On a recent visit to the Aveyron, France I surprised myself. Never likely to be accused of being a ‘culture vulture’, this trip was a feast of cultural treats.
I can appreciate captivating art, good cuisine and enjoy listening to a powerful piece of music. However visiting the Louvre was more due to peer pressure than my own interests. The “how can you go to Paris and not visit the Louvre?” kind of pressure.
My kind of museum is more of the Natural History type although I also pointedly avoided the ‘National Penis Museum’ in Husavik, Iceland too! Read into that what you will.
I dropped into Montauban, capital of the Tarn et Garonne region of the Midi-Pyrénées. France of course has a long and illustrious history of art and culture, and the museums of this lovely city display a surprising and impressive selection of both.
France is also extremely famous for its cuisine, often touted as the best in the World, from foie gras to cassoulets, cheeses such as Roquefort and Chèvre make haute cuisine exceedingly popular. French chefs have an almost unrivalled reputation and their artistry is exported throughout the planet.
This philistine has to again admit that in the past whenever French cuisine is brought up in conversation he always imagines beautifully formed but hardly man-sized meals. Whilst there maybe a little truth in this, having sat down for a couple of four course lunches recently it is easy to appreciate them being ‘portionally’ challenged (do not bother researching I made it up). Usually by the third course I was begging for mercy.
The art of cuisine
During the trip to the Aveyron there were plenty of culinary delights on offer, the cuisine of the region is extremely varied and I was treated to its many guises throughout the visit.
I tried foie gras dishes in several restaurants, the etiquette of enjoying this very French delicacy was explained to me whilst in Montauban. Délices les Gascon is an excellent restaurant in the city, very busy at lunchtimes and whilst tucking into the foie gras salad there my host explained that unlike a pâté it is bad manners for it to be spread onto French toast. It is produced from the liver of a specially fattened duck or goose and has a firmer texture than pâté and should be sliced rather than spread.
The food was always excellent but each dish looked like a work of art, almost too good to eat and although usually images of food is not my style all meals served were the ‘super models’ of the cuisine world. Duck, venison and even pigeon were popular, strong ‘gamey’ flavoured meats with subtle complimentary sauces but all arranged immaculately with such care that it is only possible to think of the creators as artists whose creations deserved to be shared.
It is easy to imagine myself getting used to eating four course lunches daily, but not before I buy a new pair of running shoes!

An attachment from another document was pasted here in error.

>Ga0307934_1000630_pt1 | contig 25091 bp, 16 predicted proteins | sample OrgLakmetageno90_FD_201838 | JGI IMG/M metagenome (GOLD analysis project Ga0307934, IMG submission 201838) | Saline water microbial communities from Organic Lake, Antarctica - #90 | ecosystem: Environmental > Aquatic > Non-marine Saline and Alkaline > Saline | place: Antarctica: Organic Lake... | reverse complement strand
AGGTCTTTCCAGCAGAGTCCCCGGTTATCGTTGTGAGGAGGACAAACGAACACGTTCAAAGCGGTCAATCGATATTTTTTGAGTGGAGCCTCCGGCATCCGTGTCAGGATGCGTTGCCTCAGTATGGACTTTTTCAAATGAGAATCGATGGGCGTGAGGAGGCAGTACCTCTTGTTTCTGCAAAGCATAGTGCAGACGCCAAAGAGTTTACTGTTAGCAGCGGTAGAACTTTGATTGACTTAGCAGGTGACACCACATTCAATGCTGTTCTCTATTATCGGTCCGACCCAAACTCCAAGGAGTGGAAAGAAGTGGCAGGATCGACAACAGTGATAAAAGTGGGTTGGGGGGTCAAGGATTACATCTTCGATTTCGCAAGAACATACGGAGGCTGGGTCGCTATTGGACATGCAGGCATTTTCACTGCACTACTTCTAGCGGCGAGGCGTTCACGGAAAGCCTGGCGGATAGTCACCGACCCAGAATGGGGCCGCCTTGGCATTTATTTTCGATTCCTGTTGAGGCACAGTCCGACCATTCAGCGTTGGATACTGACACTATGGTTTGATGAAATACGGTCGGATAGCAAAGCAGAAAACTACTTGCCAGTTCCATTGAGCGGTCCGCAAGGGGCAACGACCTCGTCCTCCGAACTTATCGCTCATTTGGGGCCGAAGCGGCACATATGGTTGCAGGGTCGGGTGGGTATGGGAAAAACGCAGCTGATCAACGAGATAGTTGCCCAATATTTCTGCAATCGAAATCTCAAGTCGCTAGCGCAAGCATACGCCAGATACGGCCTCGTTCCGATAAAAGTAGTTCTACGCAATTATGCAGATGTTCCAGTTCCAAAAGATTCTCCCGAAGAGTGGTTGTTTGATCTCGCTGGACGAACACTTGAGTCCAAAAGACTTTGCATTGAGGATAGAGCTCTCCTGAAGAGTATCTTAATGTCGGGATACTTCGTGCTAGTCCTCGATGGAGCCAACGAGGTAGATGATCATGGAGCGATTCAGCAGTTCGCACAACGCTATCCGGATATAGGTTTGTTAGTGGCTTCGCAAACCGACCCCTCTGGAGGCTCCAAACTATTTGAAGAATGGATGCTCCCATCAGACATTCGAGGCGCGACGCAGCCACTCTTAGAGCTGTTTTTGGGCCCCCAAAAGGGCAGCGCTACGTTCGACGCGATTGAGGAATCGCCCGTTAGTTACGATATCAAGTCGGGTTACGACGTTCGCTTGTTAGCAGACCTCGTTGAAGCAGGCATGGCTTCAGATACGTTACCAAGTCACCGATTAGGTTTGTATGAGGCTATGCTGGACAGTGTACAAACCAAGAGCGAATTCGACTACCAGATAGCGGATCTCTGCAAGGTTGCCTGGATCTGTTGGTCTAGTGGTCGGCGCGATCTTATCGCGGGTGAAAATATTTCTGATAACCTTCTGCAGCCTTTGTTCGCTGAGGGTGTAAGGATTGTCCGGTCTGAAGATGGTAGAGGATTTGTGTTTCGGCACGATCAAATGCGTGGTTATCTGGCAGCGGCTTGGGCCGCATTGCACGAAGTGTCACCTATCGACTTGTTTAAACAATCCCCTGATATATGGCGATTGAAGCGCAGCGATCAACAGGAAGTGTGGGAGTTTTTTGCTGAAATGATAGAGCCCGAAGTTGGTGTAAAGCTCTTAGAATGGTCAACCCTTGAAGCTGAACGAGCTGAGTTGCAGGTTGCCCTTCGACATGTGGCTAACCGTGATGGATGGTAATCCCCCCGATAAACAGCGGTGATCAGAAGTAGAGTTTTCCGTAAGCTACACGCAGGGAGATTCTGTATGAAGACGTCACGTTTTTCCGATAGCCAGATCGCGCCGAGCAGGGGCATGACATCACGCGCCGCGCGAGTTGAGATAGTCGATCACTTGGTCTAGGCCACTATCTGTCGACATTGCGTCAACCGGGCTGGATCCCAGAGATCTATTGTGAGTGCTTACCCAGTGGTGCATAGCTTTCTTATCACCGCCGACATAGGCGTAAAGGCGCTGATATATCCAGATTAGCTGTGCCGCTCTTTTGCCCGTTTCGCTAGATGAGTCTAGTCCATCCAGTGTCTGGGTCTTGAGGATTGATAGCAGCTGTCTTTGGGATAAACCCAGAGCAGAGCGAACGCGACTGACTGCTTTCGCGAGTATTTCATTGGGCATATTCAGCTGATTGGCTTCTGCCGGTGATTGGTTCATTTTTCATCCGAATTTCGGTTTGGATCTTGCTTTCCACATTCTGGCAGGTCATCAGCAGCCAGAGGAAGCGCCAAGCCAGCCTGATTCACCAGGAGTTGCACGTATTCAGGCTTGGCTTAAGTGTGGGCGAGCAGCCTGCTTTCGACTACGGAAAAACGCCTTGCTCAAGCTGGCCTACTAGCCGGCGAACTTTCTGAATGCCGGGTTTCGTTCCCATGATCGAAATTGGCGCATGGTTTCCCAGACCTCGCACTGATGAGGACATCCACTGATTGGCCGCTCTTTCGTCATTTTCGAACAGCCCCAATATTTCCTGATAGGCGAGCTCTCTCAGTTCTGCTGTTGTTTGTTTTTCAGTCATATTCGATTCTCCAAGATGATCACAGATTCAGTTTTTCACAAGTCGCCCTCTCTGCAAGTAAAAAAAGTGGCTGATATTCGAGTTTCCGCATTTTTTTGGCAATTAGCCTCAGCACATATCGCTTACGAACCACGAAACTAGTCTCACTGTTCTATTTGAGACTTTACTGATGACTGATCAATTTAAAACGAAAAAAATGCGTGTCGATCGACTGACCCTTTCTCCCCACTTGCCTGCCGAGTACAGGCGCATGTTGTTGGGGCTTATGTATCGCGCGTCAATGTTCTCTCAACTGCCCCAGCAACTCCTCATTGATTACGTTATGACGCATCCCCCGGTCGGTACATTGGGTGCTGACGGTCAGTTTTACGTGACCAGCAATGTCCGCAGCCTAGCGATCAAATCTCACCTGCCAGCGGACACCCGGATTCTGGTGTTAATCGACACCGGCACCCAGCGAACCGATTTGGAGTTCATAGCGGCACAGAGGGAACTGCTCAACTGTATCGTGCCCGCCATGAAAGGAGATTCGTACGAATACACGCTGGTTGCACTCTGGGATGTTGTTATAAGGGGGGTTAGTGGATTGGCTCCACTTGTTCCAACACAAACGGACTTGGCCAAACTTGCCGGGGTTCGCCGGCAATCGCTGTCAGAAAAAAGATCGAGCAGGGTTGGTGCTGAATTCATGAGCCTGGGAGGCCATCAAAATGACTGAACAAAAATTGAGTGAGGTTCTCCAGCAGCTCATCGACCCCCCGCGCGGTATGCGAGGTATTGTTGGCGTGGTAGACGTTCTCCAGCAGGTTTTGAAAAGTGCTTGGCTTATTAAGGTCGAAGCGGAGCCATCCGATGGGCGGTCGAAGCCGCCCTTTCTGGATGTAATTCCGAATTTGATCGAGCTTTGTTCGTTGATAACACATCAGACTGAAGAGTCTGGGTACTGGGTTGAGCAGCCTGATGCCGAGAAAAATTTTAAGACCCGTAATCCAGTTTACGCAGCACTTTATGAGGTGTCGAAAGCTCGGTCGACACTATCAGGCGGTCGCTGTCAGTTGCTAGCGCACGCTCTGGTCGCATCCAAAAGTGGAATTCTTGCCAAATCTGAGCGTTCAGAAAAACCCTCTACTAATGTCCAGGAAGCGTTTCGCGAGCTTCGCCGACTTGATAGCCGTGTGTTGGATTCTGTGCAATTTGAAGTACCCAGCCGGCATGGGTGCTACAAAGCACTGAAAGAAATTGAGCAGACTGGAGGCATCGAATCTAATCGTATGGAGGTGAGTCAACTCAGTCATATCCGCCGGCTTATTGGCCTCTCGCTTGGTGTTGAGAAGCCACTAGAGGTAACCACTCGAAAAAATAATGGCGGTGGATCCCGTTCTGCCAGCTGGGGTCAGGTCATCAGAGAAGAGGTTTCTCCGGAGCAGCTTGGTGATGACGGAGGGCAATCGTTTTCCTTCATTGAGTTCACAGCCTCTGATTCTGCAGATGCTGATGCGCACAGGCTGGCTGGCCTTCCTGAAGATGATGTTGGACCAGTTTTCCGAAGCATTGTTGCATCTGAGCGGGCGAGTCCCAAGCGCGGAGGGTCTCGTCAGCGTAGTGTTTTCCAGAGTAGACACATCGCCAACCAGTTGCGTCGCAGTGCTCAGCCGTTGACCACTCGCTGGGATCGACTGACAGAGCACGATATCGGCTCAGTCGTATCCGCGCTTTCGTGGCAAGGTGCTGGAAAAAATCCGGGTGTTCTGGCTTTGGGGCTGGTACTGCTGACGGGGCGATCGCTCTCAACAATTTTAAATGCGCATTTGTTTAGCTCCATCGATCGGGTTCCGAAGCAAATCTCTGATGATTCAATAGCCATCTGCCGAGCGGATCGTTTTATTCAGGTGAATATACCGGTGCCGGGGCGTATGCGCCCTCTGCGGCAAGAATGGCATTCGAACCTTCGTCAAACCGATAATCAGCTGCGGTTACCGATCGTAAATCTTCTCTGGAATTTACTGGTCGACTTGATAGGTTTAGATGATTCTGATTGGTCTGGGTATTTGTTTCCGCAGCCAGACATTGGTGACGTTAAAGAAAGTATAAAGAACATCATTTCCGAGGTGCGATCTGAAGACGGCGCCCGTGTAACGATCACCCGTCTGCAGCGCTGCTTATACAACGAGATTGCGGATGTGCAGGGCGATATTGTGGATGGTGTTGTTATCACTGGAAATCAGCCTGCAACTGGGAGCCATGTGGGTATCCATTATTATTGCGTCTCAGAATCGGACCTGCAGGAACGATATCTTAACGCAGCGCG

I was provided a guide for the tour around Montauban which included visiting the Notre-Dame Cathedral and the Musee Ingres witnessing some of the outstanding works of art on display in both. My guide however seemed to almost prefer showing me the exquisite interiors of the patisseries and confectioners scattered around the main square.
Montauban is one of the original bastides, which is a specific design of French town where all the streets lead to an inner central market square. The city did not originally possess a fortified wall as did later bastides, but it was almost certainly a forerunner to the successful design which spread throughout France.
The Cathedral is situated in on the edge of this inner square Place Nationale which is used for many cultural events ranging from markets to music festivals.
It is an impressive building which is impossible to mistake for anything but a place of worship. Once inside however it becomes even more impressive, a huge cavernous interior with many ornate carvings and several magnificent works of art including one by Ingres specifically commissioned by a former mayor for the Cathedral.
After leaving however my guide soon resumed leading me from one patisserie to another encouraging me to get as many images as possible of the delicacies on offer.
One particular confectioner called Les Delices (bit of a theme here) is apparently one of the finest and oldest in the whole of France. Its specialities are small candy coated chocolate cannonballs; they seem simple but are extremely moreish.
Surrounded by art
There is a great deal to see in this part of France and Montauban is certainly no exception. My own itinerary unfortunately did not allow for more than a cursory wander through just a few of its noted sights.
The city has an extremely rich history, it is another that was involved in the religious wars between the Catholics and Protestants when it was a Huguenot stronghold. It was also a barracks town for English troops during the One Hundred Years War between France and England.
The birthplace and home of several well known writers, painters and sculptors including Emile-Antoine Bourdelle and Antonin Perbosc the Occitan language writer that gave his name to the city library.
It is doubtful that this city can be fully explored in less than a few days. A wander through the streets filled with friendly people offering a ready smile, whilst soaking up the history through its wonderful architecture and culture has me eager to return again.
Next time maybe there will even be time to enjoy a little cafe culture and a coffee in front of one of the few patisseries that was missed out this time.